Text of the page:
MAKING RECORD INVESTMENTS IN AFFORDABLE HOUSING
- Mayor Mendenhall has increased the number of affordable housing units invested-in by the city by 413 percent.
- Mayor Mendenhall has invested $46 million to expand the city’s inventory of affordable housing, including a stunning $30 million this year alone.
- These investments are in addition to the 240 units of permanent supportive housing already opened during Mayor Mendenhall’s term to help the city’s unsheltered residents, and a staggering $6 million investment to urgently open more than 400 additional permanent supportive housing units this spring.
- Mayor Mendenhall is also partnering with the Other Side Academy to build a community of hundreds of tiny homes wrapped by support services to help unsheltered residents get back on their feet.
BRINGING SUPPORT SERVICES DIRECTLY TO THE UNSHELTERED
- Mayor Mendenhall launched the Community Commitment Program in her first year in office, mobilizing an unprecedented effort with more than a dozen organizations and city agencies to provide services and resources directly to our unsheltered residents.
- The city’s Justice Court even took to the Jordan River for “Kayak Court,” resolving cases that were preventing certain unsheltered residents from accessing support services, while afloat on the Jordan River.
- Consistent with our city’s values, getting people who are struggling the help — and housing — they need will always be Mayor Mendenhall’s top priority.
HOSTING WINTER OVERFLOW SHELTERS
- Mayor Mendenhall has repeatedly stepped up to fill gaps in the state’s homelessness response, hosting winter overflow shelters her first three years in office.
- Within days of taking office in 2020, Mayor Mendenhall stood-up an emergency overflow shelter to ensure everyone had a warm place to go each night. Salt Lake City again hosted a winter overflow shelter the following two winters.
- In 2022, even with a winter overflow shelter in Millcreek and a resource center capacity limits already increased, Mayor Mendenhall issued an emergency order increasing the capacity limits further during a dangerous cold spell.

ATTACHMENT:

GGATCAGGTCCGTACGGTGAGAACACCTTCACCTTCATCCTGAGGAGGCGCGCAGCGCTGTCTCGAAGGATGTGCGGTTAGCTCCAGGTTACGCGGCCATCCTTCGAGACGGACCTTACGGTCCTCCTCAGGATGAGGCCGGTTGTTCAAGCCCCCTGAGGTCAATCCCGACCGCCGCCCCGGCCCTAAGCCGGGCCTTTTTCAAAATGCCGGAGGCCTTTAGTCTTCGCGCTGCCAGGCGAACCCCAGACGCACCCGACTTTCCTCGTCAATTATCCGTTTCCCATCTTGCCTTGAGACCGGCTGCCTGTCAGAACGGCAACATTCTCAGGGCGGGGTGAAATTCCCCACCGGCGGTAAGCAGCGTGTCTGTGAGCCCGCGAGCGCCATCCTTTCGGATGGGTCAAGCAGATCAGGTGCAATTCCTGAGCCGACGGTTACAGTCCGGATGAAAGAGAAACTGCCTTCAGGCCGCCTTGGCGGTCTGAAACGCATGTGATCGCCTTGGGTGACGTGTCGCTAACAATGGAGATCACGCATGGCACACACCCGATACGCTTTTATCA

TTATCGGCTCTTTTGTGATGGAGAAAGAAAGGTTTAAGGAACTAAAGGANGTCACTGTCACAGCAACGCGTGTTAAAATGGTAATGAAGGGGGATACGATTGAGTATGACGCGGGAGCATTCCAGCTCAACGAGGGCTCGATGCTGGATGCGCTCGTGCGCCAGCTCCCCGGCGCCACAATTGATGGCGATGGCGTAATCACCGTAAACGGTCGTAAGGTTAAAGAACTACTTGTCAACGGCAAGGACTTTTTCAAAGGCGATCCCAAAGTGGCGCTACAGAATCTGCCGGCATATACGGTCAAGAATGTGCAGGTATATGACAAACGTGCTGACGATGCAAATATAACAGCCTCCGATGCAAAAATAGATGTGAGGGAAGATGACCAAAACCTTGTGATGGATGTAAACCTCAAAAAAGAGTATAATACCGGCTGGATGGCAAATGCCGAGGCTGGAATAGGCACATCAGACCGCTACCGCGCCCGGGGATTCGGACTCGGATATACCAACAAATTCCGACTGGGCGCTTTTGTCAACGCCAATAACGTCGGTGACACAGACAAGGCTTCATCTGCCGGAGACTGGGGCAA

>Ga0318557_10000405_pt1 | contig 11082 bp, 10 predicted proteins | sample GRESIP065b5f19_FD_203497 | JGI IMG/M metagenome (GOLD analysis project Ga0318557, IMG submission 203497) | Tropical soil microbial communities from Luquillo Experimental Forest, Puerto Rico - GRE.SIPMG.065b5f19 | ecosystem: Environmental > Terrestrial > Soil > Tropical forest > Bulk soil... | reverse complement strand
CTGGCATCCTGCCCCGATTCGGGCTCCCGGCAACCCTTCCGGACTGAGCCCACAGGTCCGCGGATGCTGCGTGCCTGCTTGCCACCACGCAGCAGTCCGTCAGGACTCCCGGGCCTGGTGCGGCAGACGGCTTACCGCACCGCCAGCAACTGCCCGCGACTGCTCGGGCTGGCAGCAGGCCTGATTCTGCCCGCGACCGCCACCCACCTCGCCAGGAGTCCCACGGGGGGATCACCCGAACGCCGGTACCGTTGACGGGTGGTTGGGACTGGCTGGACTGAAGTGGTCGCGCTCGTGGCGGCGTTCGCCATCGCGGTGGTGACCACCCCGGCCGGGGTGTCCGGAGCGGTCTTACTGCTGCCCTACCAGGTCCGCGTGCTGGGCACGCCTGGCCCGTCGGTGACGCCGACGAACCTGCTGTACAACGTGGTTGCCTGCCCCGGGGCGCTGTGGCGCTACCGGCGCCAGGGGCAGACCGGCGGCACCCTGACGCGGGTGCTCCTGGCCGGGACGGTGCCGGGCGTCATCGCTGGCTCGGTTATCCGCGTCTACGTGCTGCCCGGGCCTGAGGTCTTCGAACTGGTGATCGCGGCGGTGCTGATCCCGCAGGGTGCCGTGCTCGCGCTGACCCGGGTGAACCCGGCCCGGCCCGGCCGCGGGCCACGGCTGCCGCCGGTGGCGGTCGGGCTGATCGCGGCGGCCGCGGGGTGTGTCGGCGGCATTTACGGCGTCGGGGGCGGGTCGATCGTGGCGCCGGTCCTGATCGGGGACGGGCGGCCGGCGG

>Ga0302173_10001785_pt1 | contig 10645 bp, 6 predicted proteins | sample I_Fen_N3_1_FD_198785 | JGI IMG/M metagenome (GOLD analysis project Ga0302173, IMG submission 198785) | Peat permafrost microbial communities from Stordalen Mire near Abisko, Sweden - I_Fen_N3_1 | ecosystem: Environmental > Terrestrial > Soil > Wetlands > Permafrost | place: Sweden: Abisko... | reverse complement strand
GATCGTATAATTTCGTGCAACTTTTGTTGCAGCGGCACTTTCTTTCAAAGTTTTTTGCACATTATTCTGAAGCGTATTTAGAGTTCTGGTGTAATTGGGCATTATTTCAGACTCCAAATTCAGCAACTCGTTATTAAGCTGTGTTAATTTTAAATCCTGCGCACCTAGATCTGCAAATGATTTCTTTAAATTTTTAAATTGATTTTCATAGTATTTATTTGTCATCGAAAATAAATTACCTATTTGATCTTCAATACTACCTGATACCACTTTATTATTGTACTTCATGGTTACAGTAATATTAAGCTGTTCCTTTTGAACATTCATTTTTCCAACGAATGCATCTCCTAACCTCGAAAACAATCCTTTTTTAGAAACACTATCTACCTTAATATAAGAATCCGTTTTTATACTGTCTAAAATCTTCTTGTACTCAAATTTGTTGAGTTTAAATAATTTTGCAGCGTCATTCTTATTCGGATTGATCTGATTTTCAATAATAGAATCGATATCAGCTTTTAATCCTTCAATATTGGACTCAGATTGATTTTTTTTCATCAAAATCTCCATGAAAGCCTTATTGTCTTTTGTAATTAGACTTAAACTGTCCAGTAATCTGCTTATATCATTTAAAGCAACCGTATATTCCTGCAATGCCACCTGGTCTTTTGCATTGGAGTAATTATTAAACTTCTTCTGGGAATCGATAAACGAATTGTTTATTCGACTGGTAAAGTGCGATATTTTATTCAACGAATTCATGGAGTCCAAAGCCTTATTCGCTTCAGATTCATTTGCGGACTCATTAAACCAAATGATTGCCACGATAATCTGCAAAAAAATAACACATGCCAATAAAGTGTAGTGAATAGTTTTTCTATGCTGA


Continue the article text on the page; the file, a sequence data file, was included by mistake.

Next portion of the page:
REFORMING A BROKEN CITY PROCESS
- Mayor Mendenhall stuck up for Salt Lake City residents and gave them a real voice in the placement of homeless shelters for the first time. For decades, the city has had next to no say in where shelters were located and there was no way for the public to meaningfully weigh in.
- After a third homeless-services facility was proposed for the Ballpark neighborhood, Mayor Mendenhall imposed a moratorium on such facilities until the city could reform the process and prevent any single neighborhood from shouldering such a disproportionate share of responsibility.
- Mayor Mendenhall put in place the first official process for properly and publicly considering where homeless shelters are located in the city.
- Mayor Mendenhall and the City Council also rewrote zoning rules that had forced some neighborhoods to shoulder an unfair burden.
ADDRESSING THE IMPACT OF HOMELESSNESS ON OTHER CITY RESIDENTS
- The homelessness crisis does not only impact the unsheltered. Businesses, workers, housed residents, kids who want to play in our public parks — homelessness affects how safe people feel in public and even sometimes in their homes. And large encampments invite criminal infiltration, exploitation, and the proliferation of illicit drugs in our community. Mayor Mendenhall believes that the city’s compassion must extend to everybody impacted by homelessness.
- The Salt Lake County Health Department’s abatements of large encampments are a tragic, unpleasant necessity. Human waste, used needles, and trash on our streets, sidewalks, and in our parks must be removed for the health of everyone, including the unsheltered. While it is not and must not ever be illegal to be homelessness, it has long been against the law to camp in the city’s public spaces here.
- Mayor Mendenhall created a first-ever Rapid Intervention Team of trained professionals assigned to proactively engage with unsheltered individuals living in small encampments, connecting them with housing and support services. The team also cleans-up camps.
- Mayor Mendenhall expanded the Downtown Ambassadors program onto North Temple, hiring six new ambassadors to assist businesses, residents, visitors, and workers, and refer people experiencing homelessness to qualified service providers.
- Mayor Mendenhall also started a long-discussed Park Ranger program to put trained, uniformed professionals in city parks to help residents, educate visitors, and connect unsheltered individuals with support services.
- Because of Mayor Mendenhall’s change in approach, the city has received millions of dollars from the state for public safety issues associated with the homelessness crisis.
WORKING TO PREVENT EVICTIONS AND KEEP PEOPLE IN THEIR HOMES
- While state law forbids rent control and places other limits on tenants’ rights, Mayor Mendenhall has worked hard to keep people in their homes.
- During the pandemic, Mayor Mendenhall invested $20 million in rental assistance for city residents and aggressively promoted the state’s program for additional help.
- Mayor Mendenhall also partnered with Utah Legal Services and the U.S. District Court to help ensure tenants’ rights are protected.
- She is also in the process of creating a full-time position in the city government to support tenants and defend tenants’ rights.